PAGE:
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Antioxidant and cyclooxygenase inhibitory activity of sorrel (Hibiscus sabdariffa)

Christian, K.R., Nair, M.G., Jackson, J.C.
Subtropical plant science 2006 v.19 no.8 pp. 778-783
sorrel, Hibiscus sabdariffa, varieties, natural additives, supercritical fluid extraction, hexane, methanol, ethanol, plant extracts, antioxidants, antioxidant activity, free radicals, enzyme inhibitors, prostaglandin synthase, health promotion, health foods, in vitro studies, reactive oxygen species, blood viscosity, traditional medicine, cardioprotective effect, antihypertensive effect, Africa, Caribbean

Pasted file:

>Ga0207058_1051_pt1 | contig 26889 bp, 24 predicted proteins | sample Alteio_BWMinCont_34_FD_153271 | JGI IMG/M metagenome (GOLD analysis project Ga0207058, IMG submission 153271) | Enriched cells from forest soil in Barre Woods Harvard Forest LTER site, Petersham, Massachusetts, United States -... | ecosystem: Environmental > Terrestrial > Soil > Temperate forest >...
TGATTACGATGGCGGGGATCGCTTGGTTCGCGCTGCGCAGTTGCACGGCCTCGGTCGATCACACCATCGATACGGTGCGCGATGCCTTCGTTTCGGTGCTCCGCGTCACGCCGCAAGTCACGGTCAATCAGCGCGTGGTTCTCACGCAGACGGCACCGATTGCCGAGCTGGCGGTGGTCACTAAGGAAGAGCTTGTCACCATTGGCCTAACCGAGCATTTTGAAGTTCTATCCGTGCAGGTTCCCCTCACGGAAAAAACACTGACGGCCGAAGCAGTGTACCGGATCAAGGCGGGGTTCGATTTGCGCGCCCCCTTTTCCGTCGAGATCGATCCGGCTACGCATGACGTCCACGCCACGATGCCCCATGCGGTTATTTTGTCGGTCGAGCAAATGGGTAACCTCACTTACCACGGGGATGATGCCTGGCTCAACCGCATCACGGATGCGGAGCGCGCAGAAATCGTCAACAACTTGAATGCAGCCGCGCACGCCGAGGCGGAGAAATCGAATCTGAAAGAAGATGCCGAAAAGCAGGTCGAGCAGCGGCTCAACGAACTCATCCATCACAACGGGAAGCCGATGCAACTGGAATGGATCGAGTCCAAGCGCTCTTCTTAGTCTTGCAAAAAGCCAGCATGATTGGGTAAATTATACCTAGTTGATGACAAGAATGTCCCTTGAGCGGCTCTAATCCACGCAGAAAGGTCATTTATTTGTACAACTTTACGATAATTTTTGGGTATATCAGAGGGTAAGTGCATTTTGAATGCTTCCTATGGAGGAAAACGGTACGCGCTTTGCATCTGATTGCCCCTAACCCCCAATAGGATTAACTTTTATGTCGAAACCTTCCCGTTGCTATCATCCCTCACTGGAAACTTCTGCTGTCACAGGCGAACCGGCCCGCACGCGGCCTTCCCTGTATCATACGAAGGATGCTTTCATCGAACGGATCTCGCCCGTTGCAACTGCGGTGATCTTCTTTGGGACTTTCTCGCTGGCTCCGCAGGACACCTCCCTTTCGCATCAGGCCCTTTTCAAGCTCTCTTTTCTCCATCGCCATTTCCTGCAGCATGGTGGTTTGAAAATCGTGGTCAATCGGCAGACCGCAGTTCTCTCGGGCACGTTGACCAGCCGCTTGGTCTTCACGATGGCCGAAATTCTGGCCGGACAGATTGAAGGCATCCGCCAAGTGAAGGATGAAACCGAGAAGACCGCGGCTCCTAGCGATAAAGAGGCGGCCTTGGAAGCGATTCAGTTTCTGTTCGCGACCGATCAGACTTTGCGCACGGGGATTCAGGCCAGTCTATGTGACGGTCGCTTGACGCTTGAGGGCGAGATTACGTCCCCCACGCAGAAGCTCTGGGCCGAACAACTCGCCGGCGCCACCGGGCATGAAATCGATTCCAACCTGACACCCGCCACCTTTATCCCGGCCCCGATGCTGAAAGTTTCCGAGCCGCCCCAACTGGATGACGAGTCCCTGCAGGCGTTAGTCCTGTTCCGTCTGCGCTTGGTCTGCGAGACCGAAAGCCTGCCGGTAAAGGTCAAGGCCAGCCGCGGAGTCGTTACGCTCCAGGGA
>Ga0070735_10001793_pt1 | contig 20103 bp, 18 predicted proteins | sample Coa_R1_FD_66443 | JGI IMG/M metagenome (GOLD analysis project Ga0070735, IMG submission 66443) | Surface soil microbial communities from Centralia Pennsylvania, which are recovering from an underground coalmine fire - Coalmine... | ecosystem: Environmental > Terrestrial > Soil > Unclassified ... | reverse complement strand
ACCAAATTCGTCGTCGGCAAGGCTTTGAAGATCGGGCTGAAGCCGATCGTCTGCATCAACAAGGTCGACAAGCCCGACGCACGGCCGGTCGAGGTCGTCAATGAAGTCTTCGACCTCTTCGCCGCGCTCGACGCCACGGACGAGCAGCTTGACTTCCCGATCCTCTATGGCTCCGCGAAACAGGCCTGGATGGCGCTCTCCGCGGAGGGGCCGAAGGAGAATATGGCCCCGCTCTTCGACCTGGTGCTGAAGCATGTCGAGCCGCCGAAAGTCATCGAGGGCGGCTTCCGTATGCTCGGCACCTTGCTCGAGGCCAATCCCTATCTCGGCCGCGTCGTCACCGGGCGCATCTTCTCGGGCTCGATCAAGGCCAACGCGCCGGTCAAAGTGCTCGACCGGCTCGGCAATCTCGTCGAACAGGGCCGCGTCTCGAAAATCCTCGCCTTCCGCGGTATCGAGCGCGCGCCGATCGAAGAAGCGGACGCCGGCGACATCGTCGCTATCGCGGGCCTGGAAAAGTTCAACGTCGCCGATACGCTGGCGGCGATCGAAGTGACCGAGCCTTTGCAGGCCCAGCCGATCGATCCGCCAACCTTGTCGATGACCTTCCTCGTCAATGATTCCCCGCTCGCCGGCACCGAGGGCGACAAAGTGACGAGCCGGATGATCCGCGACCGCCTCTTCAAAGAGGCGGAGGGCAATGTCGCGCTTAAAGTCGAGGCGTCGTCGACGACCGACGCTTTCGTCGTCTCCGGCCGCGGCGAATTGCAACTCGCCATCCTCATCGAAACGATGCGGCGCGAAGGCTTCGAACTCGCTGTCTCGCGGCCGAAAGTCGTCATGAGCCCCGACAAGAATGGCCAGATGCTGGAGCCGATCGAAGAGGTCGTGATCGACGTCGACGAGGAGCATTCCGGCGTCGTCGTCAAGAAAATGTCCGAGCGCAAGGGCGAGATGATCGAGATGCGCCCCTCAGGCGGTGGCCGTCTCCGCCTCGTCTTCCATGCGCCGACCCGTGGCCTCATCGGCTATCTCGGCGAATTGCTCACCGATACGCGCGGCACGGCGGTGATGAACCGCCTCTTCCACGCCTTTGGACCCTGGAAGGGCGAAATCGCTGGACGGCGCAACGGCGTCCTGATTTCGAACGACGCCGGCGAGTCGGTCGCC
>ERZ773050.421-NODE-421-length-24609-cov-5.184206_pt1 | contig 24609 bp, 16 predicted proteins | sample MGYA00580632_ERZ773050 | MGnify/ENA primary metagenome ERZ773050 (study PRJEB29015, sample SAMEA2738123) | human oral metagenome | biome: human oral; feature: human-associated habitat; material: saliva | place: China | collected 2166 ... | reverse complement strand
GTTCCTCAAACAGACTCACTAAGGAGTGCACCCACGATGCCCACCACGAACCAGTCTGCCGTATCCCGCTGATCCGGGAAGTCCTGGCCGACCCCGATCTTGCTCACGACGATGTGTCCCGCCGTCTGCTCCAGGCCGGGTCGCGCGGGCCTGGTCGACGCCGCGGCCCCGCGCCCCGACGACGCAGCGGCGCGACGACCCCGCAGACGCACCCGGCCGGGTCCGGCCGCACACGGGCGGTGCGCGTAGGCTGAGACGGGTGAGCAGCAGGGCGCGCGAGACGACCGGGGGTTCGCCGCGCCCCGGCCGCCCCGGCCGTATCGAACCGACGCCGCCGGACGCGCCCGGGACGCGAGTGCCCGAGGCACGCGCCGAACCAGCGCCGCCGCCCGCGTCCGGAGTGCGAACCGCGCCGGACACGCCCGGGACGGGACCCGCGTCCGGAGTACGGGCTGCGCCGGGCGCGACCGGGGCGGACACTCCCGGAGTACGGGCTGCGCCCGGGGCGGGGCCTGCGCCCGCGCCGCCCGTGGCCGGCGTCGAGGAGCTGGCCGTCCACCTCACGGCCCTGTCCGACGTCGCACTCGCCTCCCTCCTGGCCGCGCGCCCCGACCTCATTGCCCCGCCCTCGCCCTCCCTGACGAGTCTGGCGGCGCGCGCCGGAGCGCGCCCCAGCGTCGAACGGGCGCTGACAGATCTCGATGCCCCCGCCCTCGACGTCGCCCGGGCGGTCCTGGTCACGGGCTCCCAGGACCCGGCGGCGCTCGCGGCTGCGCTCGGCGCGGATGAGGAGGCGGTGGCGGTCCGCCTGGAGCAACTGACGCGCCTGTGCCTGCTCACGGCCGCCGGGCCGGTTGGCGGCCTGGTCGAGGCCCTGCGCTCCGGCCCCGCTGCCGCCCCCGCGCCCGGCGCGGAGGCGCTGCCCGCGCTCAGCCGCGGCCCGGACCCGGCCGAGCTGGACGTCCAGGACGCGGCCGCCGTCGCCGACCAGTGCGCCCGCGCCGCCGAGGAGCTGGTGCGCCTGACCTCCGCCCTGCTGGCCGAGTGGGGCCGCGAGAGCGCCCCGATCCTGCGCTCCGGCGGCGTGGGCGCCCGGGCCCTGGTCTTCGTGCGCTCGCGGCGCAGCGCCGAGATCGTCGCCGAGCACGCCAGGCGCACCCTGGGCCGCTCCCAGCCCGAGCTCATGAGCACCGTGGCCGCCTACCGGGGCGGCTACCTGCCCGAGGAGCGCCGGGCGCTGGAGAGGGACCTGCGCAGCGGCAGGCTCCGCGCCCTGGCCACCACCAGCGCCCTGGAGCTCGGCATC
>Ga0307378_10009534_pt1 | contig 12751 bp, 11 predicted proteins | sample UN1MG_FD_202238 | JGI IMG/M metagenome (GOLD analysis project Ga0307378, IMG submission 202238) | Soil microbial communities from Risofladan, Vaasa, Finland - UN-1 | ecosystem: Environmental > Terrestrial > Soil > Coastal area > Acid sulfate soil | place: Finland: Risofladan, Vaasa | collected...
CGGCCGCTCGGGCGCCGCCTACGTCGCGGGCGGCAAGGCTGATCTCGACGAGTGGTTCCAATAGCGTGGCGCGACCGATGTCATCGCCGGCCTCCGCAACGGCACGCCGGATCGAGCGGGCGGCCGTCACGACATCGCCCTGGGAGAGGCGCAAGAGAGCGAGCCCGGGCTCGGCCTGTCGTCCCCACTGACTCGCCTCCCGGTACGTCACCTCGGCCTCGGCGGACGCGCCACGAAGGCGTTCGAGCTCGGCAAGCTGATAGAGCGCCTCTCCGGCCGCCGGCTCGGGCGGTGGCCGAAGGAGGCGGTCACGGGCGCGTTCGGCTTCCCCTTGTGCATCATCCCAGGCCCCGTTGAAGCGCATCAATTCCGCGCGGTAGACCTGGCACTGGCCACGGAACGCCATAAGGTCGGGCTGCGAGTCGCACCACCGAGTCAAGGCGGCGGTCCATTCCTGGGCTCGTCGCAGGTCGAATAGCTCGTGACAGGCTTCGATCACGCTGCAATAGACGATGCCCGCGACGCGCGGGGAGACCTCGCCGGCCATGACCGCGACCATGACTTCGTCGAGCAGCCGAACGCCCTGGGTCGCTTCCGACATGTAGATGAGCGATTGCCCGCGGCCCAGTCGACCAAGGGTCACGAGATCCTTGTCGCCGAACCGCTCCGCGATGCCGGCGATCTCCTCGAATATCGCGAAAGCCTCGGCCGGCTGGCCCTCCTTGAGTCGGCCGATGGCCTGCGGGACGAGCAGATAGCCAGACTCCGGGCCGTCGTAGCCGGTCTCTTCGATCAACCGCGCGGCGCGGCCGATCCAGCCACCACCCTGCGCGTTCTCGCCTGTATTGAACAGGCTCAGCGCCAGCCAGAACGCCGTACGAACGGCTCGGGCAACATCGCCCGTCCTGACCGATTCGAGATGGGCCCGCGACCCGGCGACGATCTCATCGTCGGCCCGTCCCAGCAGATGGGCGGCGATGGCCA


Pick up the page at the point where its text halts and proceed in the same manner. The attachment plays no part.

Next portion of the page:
The antioxidant activity of the hexane, ethyl acetate and methanol extracts of three varieties of sorrel (Hibiscus sabdariffa), as well as their potential for reducing blood viscosity, were studied in vitro. The samples screened were two red [(traditional red (TRED) and early bearing red (ERED)] and one white (WHTE) mature Hibiscus varieties. Antioxidant activity was measured by fluorescence spectroscopy using a model liposome system. Cyclooxygenase inhibitory activity was measured using cyclooxygenase (COX-1 and COX-2) enzymes by monitoring the rate of oxygen uptake in prostaglandin synthesis. Antioxidant activity was the highest overall in the red varieties compared to the white. The methanol extract from the three varieties had the highest activity. The methanol and ethyl acetate extracts of the three varieties of sorrel showed higher COX-1 enzyme inhibition than COX-2 and therefore had high potential to decrease blood viscosity. There was no COX-1 or COX-2 inhibition in the hexane extract. These findings support the ethnomedicinal use of H. sabdariffa in Africa and the Caribbean for the treatment of cardiovascular disease and hypertension.